It’s been an unenviable position for Chase Elliott from day one. Here he was, the son of a NASCAR legend and Hall of Famer known for his rabid fans (see their efforts in Most Popular Driver voting as an example), quickly moving up the racing ranks. As if the desire for him to rekindle the family legacy by some of Bill Elliott’s fans was not enough, he even took over the No. 24 car following Jeff Gordon’s retirement.

So it’s easy to understand why a driver like the younger Elliott would tread lightly and want to carve his own legacy. But Elliott’s not the all over the place, find-a-camera type. Living in North Georgia probably exacerbates that, and that’s part of what helped Awesome Bill’s family operation thrive in the middle 1980s as it was tucked away from the center of the racing universe in Charlotte.

That image of the quiet, soft-spoken Chase Elliott may be coming to an end. First, it was last fall’s spat with Harvick and the “Merry Offseason and Happy Christmas” quip. Then came Sunday, when Elliott took issue with eventual race winner and teammate Kyle Larson washing up and making contact with him. Elliott would later fade up the track, having fallen off the lead lap, to slow Larson as he led the race. Thankfully for Hendrick Motorsports, it did not impact the race, but it could have.

Sunday showed us a different side of Elliott, and a sport with one of its most popular drivers being more outspoken is a great thing. Anyone have the 411 on the milk and cookies arrival at Hendrick Motorsports between Elliott, Larson and Mr. Hendrick?

5. What’s the fix to the tire problems?

The tires on the NextGen Car continue to be an issue, much to the disdain of drivers like Reddick and Christopher Bell on Sunday. Even Bell’s wife, Morgan, chimed in.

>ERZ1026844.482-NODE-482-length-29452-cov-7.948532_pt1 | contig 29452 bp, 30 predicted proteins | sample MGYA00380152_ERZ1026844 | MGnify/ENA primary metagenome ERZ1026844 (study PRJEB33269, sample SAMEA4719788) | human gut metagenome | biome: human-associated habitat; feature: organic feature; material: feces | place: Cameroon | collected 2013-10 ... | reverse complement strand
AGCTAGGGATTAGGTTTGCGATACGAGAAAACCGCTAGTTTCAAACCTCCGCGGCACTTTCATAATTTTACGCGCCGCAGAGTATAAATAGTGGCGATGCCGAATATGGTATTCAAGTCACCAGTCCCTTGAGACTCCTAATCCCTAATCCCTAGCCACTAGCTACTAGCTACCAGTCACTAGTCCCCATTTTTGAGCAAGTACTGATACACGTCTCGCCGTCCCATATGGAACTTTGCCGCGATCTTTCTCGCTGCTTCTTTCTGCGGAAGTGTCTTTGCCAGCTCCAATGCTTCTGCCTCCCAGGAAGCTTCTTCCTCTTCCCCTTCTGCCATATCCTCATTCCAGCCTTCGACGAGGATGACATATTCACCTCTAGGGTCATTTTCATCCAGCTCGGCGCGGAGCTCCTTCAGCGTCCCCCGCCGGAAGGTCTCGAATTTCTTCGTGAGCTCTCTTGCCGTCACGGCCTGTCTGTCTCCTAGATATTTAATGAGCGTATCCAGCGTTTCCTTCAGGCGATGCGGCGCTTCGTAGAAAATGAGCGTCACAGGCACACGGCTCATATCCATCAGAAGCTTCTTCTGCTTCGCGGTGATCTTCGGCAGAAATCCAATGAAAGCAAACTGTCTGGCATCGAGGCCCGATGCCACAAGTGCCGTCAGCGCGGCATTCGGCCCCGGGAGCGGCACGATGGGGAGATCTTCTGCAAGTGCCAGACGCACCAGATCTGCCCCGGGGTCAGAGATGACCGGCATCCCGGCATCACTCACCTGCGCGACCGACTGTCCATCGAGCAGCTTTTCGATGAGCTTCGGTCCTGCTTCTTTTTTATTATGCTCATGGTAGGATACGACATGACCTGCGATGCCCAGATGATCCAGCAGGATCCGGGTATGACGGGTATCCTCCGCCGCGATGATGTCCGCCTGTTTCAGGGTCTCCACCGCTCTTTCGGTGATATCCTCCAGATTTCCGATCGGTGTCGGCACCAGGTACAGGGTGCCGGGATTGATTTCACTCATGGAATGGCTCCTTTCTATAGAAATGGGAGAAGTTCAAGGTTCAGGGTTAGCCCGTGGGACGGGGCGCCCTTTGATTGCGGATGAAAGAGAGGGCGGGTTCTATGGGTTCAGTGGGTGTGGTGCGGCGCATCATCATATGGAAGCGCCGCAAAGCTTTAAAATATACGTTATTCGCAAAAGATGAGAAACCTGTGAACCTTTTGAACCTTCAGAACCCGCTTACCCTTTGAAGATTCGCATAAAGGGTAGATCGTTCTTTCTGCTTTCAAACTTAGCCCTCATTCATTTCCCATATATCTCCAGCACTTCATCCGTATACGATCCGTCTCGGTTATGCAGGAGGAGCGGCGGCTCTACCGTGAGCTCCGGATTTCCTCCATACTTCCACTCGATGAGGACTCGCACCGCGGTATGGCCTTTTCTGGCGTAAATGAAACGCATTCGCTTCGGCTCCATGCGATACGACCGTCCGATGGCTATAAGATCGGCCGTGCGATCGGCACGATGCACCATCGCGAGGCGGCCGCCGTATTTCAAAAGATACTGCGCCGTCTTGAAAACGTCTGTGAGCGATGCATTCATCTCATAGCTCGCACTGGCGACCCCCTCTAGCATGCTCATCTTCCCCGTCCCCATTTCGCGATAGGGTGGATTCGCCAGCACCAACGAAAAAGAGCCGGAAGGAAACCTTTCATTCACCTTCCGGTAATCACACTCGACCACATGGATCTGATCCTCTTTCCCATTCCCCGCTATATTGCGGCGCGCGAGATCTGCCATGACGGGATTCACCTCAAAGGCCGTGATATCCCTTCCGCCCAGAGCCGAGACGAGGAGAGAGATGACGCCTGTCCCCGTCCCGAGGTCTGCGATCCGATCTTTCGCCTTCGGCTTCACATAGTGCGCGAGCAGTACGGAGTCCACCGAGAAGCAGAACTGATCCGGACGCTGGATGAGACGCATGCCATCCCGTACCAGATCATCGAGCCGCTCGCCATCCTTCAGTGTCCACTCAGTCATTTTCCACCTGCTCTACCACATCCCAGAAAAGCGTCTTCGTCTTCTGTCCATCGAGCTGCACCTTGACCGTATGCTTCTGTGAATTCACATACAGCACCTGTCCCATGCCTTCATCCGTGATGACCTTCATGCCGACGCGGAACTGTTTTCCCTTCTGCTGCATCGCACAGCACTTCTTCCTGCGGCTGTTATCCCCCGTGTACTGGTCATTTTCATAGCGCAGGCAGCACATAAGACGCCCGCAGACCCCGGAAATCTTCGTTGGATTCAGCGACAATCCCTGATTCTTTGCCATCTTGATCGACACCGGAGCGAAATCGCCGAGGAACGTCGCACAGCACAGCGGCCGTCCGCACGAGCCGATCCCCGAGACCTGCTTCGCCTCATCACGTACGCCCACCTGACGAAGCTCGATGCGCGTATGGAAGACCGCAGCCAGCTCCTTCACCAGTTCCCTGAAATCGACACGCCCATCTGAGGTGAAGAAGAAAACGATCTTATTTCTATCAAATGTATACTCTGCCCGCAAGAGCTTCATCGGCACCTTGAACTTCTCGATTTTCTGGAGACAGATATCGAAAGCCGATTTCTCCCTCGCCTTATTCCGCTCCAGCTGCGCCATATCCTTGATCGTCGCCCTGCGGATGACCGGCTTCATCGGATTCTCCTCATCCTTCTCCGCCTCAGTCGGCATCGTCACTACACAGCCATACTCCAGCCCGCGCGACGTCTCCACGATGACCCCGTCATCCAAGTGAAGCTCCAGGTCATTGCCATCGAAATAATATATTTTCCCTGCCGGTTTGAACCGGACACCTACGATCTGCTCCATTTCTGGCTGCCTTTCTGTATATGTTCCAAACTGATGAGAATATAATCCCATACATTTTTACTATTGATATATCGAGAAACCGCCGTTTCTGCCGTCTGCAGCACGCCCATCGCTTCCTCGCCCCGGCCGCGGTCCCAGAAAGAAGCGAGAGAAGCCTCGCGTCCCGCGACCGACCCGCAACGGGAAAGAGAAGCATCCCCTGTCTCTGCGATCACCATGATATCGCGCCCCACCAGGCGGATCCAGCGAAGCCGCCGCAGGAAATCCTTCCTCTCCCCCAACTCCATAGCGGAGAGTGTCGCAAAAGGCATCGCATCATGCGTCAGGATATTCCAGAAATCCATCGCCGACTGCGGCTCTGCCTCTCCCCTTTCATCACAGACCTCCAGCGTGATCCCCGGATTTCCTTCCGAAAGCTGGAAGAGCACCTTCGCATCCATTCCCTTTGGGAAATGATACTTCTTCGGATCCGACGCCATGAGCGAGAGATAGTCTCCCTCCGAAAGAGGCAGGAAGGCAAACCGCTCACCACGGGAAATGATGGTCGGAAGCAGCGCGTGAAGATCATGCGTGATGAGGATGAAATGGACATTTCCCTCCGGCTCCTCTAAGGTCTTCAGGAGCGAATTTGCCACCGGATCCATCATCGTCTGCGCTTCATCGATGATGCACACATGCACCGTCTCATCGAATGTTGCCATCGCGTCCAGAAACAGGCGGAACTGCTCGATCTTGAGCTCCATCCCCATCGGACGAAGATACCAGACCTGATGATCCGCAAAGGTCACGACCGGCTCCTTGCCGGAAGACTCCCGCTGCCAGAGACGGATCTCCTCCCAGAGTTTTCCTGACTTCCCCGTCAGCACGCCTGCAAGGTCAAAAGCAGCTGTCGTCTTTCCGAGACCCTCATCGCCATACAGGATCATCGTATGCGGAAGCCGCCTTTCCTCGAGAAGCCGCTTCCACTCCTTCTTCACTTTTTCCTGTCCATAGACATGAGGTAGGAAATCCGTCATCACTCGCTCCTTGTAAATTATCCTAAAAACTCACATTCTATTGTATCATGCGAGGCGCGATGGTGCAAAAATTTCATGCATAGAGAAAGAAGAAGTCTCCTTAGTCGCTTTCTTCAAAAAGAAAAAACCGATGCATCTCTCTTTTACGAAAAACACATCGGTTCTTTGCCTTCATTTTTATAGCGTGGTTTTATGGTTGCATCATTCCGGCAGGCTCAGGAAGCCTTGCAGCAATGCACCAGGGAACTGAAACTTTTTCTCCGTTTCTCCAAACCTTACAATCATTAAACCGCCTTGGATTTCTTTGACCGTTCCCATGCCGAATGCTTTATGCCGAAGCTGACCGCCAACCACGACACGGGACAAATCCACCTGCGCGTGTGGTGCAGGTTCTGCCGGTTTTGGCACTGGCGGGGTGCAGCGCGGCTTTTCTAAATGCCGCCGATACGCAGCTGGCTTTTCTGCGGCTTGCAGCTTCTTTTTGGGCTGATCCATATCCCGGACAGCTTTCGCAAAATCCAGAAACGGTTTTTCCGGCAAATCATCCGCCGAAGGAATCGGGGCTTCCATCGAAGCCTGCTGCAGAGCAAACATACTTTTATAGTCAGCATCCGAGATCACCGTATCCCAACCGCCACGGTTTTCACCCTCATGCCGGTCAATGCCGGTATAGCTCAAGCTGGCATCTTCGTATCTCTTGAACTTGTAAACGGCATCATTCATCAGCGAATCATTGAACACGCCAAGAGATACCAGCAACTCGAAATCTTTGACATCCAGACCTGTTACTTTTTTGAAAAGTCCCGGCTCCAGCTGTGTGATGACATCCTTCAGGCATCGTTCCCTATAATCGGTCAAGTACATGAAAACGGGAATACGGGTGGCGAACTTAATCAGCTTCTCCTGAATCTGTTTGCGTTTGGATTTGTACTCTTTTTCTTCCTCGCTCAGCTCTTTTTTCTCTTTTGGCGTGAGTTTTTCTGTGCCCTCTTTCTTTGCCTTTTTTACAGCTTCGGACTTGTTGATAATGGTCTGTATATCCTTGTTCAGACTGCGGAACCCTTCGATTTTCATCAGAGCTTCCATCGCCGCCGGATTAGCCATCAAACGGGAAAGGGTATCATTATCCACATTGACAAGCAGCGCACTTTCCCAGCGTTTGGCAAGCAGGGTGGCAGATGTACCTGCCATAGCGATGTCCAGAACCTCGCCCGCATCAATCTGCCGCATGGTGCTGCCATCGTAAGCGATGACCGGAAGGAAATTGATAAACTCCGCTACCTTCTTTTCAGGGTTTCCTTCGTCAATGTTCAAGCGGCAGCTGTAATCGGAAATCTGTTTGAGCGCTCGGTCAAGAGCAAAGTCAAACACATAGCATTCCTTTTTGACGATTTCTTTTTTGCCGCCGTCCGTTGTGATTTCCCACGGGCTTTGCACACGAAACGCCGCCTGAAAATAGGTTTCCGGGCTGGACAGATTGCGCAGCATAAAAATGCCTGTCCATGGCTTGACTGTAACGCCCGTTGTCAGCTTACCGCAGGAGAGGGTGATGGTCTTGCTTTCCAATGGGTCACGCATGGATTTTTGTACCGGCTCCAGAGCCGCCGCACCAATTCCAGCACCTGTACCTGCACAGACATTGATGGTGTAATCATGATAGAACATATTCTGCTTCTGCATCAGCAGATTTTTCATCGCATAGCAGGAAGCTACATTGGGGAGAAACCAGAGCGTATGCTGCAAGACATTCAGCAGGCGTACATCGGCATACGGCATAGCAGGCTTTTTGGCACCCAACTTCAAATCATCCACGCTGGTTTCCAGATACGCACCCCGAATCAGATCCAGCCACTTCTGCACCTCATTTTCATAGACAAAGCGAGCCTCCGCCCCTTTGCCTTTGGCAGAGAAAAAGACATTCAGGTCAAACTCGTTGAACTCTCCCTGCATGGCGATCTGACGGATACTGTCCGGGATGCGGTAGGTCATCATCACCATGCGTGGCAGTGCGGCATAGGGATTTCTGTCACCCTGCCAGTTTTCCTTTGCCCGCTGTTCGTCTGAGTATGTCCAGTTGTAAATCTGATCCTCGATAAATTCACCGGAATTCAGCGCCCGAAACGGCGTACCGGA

NASCAR made a minor adjustment in not starting the crash clock until a wrecked car arrives on pit road, but more flexibility will be needed if the current issues teams are having with the tires continue.

Mechanical problems are one thing. But when you have issues surrounding a new car that was frankly rushed to the track quicker than it should have been, NASCAR owes it to teams to figure out why tire issues are continuing and rectify them before the series arrives in Vegas. Considering eliminating the crash clock altogether would be one option, without question, that should be considered.

NASCAR could not have asked for a better start to the season, but another Brickyard 400 tire debacle would more than defeat that.

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john dawg chapman

The contact between teammates was unfortunate, but I can’t believe it was deliberate. That was a move that well could have wrecked both cars directly involved. As well as a number of the other front runners.

Chase will continue to be the sport’s most popular driver. But until such time as he can match Kyle’s numbers, he’s going to be driving in his shadow.

I know that won’t be easy to accept, but I think it’s a fact. Besides he’s messing with his Chili Bowl owner, & I enjoy seeing the progress he’s making there. So I hope unlike Harvick, he puts this behind him & moves on.

cj

The whole field, not just Chase, is driving in Kyle’s shadow. Kyle has been putting up incredible numbers on everyone in NASCAR, Chase included.

Joshua Farmer

Kill the DVP!!